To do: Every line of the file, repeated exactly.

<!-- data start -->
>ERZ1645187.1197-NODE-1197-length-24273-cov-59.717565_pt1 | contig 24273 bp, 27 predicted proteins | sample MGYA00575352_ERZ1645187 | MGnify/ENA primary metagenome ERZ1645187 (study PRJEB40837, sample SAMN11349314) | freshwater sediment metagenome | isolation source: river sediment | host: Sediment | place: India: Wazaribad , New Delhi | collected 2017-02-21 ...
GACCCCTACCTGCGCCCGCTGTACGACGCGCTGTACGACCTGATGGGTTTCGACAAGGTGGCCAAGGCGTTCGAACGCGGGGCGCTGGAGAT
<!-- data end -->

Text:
>ERZ1645187.1197-NODE-1197-length-24273-cov-59.717565_pt1 | contig 24273 bp, 27 predicted proteins | sample MGYA00575352_ERZ1645187 | MGnify/ENA primary metagenome ERZ1645187 (study PRJEB40837, sample SAMN11349314) | freshwater sediment metagenome | isolation source: river sediment | host: Sediment | place: India: Wazaribad , New Delhi | collected 2017-02-21 ...
GACCCCTACCTGCGCCCGCTGTACGACGCGCTGTACGACCTGATGGGTTTCGACAAGGTGGCCAAGGCGTTCGAACGCGGGGCGCTGGAGAT